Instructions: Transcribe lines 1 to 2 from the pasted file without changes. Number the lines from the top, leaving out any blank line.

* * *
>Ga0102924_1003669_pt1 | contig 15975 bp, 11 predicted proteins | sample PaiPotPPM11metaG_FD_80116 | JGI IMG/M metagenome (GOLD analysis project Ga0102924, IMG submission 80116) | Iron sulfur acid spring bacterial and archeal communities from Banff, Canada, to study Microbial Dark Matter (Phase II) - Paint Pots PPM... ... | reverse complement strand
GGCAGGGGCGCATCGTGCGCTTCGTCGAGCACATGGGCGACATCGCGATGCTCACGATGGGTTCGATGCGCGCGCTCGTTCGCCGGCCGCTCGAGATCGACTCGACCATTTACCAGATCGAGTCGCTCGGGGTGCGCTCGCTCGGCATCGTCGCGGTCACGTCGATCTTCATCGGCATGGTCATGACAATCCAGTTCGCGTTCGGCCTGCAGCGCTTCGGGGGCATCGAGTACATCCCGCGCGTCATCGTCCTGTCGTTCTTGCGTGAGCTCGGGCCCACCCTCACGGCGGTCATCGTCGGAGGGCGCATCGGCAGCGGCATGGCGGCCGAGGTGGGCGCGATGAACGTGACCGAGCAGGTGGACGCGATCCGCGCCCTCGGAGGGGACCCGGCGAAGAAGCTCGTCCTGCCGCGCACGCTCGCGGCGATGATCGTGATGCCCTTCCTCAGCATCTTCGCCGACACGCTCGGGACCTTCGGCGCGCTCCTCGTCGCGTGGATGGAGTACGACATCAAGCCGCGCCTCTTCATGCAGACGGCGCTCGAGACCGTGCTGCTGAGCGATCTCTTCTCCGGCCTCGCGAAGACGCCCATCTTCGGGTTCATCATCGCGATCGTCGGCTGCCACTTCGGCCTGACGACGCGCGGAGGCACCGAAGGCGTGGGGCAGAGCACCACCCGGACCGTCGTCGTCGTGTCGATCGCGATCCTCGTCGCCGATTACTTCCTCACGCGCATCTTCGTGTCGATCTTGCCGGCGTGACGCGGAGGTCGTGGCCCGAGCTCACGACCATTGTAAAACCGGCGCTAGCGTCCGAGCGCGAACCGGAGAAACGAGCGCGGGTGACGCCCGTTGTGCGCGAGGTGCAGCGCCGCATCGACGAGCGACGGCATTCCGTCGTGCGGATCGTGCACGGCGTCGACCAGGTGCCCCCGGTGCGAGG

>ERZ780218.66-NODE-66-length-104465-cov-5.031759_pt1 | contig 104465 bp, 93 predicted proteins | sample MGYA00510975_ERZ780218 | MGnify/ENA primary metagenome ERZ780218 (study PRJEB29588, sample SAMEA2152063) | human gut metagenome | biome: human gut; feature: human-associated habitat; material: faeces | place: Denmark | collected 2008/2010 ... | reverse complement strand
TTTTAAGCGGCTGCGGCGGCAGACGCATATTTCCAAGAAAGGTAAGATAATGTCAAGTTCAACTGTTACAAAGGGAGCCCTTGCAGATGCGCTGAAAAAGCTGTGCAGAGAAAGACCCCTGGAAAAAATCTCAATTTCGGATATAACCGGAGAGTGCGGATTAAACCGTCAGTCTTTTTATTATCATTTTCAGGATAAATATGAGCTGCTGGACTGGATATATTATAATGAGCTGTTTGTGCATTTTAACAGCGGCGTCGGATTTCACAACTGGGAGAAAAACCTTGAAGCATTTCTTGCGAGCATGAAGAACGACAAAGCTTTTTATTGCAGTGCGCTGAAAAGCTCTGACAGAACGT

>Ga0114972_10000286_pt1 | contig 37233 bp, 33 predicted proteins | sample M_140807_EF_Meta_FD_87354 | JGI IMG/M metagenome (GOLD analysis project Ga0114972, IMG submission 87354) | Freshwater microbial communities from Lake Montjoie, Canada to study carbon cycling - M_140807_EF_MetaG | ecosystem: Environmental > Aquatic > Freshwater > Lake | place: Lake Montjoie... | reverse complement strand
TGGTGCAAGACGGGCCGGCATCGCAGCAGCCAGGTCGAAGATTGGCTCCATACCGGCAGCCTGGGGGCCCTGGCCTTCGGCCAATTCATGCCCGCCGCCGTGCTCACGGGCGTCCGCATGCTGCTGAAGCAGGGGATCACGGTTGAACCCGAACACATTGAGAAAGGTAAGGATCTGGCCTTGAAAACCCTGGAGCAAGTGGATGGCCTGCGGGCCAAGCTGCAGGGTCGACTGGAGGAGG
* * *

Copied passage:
>Ga0102924_1003669_pt1 | contig 15975 bp, 11 predicted proteins | sample PaiPotPPM11metaG_FD_80116 | JGI IMG/M metagenome (GOLD analysis project Ga0102924, IMG submission 80116) | Iron sulfur acid spring bacterial and archeal communities from Banff, Canada, to study Microbial Dark Matter (Phase II) - Paint Pots PPM... ... | reverse complement strand
GGCAGGGGCGCATCGTGCGCTTCGTCGAGCACATGGGCGACATCGCGATGCTCACGATGGGTTCGATGCGCGCGCTCGTTCGCCGGCCGCTCGAGATCGACTCGACCATTTACCAGATCGAGTCGCTCGGGGTGCGCTCGCTCGGCATCGTCGCGGTCACGTCGATCTTCATCGGCATGGTCATGACAATCCAGTTCGCGTTCGGCCTGCAGCGCTTCGGGGGCATCGAGTACATCCCGCGCGTCATCGTCCTGTCGTTCTTGCGTGAGCTCGGGCCCACCCTCACGGCGGTCATCGTCGGAGGGCGCATCGGCAGCGGCATGGCGGCCGAGGTGGGCGCGATGAACGTGACCGAGCAGGTGGACGCGATCCGCGCCCTCGGAGGGGACCCGGCGAAGAAGCTCGTCCTGCCGCGCACGCTCGCGGCGATGATCGTGATGCCCTTCCTCAGCATCTTCGCCGACACGCTCGGGACCTTCGGCGCGCTCCTCGTCGCGTGGATGGAGTACGACATCAAGCCGCGCCTCTTCATGCAGACGGCGCTCGAGACCGTGCTGCTGAGCGATCTCTTCTCCGGCCTCGCGAAGACGCCCATCTTCGGGTTCATCATCGCGATCGTCGGCTGCCACTTCGGCCTGACGACGCGCGGAGGCACCGAAGGCGTGGGGCAGAGCACCACCCGGACCGTCGTCGTCGTGTCGATCGCGATCCTCGTCGCCGATTACTTCCTCACGCGCATCTTCGTGTCGATCTTGCCGGCGTGACGCGGAGGTCGTGGCCCGAGCTCACGACCATTGTAAAACCGGCGCTAGCGTCCGAGCGCGAACCGGAGAAACGAGCGCGGGTGACGCCCGTTGTGCGCGAGGTGCAGCGCCGCATCGACGAGCGACGGCATTCCGTCGTGCGGATCGTGCACGGCGTCGACCAGGTGCCCCCGGTGCGAGG